I’ve been invited by PopTech and the Rockefeller Foundation to give the opening remarks at an upcoming event on interdisciplinary dimensions of resilience, which is being hosted at Georgetown University. This event is connected to their new program focus on “Creating Resilience Through Big Data.” I’m absolutely de-lighted to be involved and am very much looking forward to the conversations. The purpose of this blog post is to summarize the presentation I intend to give and to solicit feedback from readers. So please feel free to use the comments section below to share your thoughts. My focus is primarily on disaster resilience. Why? Because understanding how to bolster resilience to extreme events will provide insights on how to also manage less extreme events, while the converse may not be true.
One of the guiding questions for the meeting is this: “How do you understand resilience conceptually at present?” First, discourse matters. The term resilience is important because it focuses not on us, the development and disaster response community, but rather on local at-risk communities. While “vulnerability” and “fragility” were used in past discourse, these terms focus on the negative and seem to invoke the need for external protection, overlooking the fact that many local coping mechanisms do exist. From the perspective of this top-down approach, international organizations are the rescuers and aid does not arrive until these institutions mobilize.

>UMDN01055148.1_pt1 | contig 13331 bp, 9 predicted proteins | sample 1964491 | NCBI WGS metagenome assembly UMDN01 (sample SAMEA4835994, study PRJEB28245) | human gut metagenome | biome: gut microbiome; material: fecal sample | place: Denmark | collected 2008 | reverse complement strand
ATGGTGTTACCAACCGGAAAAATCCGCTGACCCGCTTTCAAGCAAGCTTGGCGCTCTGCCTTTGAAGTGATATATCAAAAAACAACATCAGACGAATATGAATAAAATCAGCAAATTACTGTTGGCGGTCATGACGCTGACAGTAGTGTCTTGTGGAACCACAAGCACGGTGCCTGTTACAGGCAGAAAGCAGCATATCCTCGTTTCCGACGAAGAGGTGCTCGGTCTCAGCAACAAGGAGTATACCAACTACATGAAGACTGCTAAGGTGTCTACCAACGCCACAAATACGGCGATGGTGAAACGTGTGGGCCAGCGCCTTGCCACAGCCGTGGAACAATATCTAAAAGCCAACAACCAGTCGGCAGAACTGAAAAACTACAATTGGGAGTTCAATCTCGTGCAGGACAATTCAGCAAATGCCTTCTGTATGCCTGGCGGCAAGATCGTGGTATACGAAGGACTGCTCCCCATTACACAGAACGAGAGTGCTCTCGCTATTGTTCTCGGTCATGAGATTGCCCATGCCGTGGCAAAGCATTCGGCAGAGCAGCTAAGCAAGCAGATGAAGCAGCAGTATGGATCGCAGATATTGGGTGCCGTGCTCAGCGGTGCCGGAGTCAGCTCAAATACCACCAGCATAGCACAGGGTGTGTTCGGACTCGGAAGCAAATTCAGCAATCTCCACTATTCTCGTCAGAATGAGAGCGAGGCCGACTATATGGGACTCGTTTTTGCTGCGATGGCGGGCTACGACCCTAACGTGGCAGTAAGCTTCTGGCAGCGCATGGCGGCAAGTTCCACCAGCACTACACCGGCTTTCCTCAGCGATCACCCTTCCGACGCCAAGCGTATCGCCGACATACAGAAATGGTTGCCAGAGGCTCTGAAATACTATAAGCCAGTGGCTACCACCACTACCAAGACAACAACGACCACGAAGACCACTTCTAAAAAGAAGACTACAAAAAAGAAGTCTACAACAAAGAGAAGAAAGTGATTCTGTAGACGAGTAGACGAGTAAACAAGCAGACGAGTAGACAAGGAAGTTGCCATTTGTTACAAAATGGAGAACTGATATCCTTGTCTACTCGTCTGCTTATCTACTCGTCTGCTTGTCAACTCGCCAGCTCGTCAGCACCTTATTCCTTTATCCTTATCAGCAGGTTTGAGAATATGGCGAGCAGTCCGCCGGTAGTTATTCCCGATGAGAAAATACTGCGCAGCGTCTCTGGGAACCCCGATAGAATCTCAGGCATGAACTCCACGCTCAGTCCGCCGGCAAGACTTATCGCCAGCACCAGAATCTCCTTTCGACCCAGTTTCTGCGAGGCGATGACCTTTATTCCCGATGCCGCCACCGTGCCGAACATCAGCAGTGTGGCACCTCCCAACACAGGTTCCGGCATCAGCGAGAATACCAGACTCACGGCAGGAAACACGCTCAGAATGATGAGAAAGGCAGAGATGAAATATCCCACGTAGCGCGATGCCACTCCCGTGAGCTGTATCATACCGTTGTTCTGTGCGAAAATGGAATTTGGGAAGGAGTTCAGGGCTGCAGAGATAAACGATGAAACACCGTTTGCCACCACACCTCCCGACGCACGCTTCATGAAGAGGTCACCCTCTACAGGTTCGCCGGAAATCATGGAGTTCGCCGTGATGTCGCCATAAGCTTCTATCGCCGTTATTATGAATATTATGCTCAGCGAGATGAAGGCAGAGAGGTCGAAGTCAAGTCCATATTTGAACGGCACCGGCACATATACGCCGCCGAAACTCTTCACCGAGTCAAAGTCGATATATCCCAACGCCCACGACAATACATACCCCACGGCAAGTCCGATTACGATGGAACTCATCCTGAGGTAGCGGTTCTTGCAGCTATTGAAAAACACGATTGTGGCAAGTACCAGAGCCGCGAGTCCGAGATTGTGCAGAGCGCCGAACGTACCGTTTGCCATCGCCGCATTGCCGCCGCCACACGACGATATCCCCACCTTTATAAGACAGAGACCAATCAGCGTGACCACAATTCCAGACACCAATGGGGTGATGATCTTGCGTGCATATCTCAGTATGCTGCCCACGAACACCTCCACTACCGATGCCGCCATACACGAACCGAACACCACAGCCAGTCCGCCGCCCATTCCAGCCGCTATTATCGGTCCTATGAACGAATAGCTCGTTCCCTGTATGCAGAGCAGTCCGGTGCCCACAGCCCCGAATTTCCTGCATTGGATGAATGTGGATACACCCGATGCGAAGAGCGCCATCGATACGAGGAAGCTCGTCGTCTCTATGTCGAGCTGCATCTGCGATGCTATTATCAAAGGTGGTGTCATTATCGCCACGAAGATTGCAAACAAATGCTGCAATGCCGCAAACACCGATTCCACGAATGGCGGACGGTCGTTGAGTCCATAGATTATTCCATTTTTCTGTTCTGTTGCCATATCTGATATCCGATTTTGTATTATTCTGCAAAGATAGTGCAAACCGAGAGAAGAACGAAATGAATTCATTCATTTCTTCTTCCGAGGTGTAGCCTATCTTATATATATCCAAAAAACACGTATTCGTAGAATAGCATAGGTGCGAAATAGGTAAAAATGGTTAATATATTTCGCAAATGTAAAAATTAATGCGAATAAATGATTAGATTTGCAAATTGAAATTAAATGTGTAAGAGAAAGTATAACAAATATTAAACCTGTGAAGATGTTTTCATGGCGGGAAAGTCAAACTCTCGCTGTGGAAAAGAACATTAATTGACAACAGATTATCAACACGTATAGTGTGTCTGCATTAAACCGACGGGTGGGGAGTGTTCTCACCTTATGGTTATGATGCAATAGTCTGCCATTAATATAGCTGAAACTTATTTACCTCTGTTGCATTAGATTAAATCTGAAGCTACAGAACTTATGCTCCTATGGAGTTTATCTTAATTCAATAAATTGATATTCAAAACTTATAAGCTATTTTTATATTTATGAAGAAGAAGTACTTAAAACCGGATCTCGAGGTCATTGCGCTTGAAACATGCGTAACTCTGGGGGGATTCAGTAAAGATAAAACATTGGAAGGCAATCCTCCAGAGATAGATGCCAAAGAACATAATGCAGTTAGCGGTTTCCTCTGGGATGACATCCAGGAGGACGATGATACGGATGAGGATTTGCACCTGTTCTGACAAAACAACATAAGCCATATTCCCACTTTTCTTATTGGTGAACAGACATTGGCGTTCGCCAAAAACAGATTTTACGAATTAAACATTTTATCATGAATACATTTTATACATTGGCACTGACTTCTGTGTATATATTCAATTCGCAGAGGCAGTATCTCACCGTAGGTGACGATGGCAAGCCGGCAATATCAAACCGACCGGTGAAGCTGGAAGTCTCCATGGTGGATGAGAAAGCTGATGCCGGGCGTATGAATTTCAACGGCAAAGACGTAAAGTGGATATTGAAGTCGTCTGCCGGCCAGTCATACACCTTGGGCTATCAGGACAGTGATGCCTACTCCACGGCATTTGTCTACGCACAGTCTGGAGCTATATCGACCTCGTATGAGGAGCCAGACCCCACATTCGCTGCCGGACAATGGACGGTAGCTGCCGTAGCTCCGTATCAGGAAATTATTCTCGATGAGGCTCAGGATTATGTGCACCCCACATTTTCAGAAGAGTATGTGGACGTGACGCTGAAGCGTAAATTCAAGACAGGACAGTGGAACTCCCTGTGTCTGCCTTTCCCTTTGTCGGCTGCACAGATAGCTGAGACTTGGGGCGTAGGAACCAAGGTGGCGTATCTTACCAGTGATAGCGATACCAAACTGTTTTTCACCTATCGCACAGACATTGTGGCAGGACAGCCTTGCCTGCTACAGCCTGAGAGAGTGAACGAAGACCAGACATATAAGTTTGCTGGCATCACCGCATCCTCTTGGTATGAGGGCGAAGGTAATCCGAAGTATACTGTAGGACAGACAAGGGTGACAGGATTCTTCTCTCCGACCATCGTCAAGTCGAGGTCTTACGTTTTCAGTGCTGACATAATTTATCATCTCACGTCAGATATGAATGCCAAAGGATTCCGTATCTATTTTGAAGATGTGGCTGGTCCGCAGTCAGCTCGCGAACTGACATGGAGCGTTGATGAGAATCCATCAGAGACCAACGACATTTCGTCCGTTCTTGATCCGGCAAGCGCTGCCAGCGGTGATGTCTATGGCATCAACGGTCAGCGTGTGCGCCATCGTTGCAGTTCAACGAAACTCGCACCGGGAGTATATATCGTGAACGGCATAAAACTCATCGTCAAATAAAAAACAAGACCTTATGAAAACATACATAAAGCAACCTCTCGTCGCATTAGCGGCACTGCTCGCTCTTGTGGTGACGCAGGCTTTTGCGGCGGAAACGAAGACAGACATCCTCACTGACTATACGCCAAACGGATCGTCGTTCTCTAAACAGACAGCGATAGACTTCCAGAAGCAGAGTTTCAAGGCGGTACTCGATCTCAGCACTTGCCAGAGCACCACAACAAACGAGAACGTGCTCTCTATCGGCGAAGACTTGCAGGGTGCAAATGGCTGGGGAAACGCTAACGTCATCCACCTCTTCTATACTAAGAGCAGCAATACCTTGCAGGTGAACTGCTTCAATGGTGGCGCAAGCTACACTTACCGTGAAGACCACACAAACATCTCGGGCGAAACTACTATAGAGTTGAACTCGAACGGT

It occurred to me as I was reading Beatrice Benne's article, “Demystifying Pattern(s) of Change: A Common Archetype,” that America is facing calamity now because we've been so wildly successful at going through the adaptive change cycle, over and over. But the successes were short-term, and now all these short-term successes are adding up to a dead-end long-term strategy.
So it's not only important to successfully adapt, it's also important how you adapt. It's not only change itself but the quality of change that's important; and we can only measure quality by thinking in eons rather than years, decades, and centuries. Today's joyous rebirth can be tomorrow's problem child.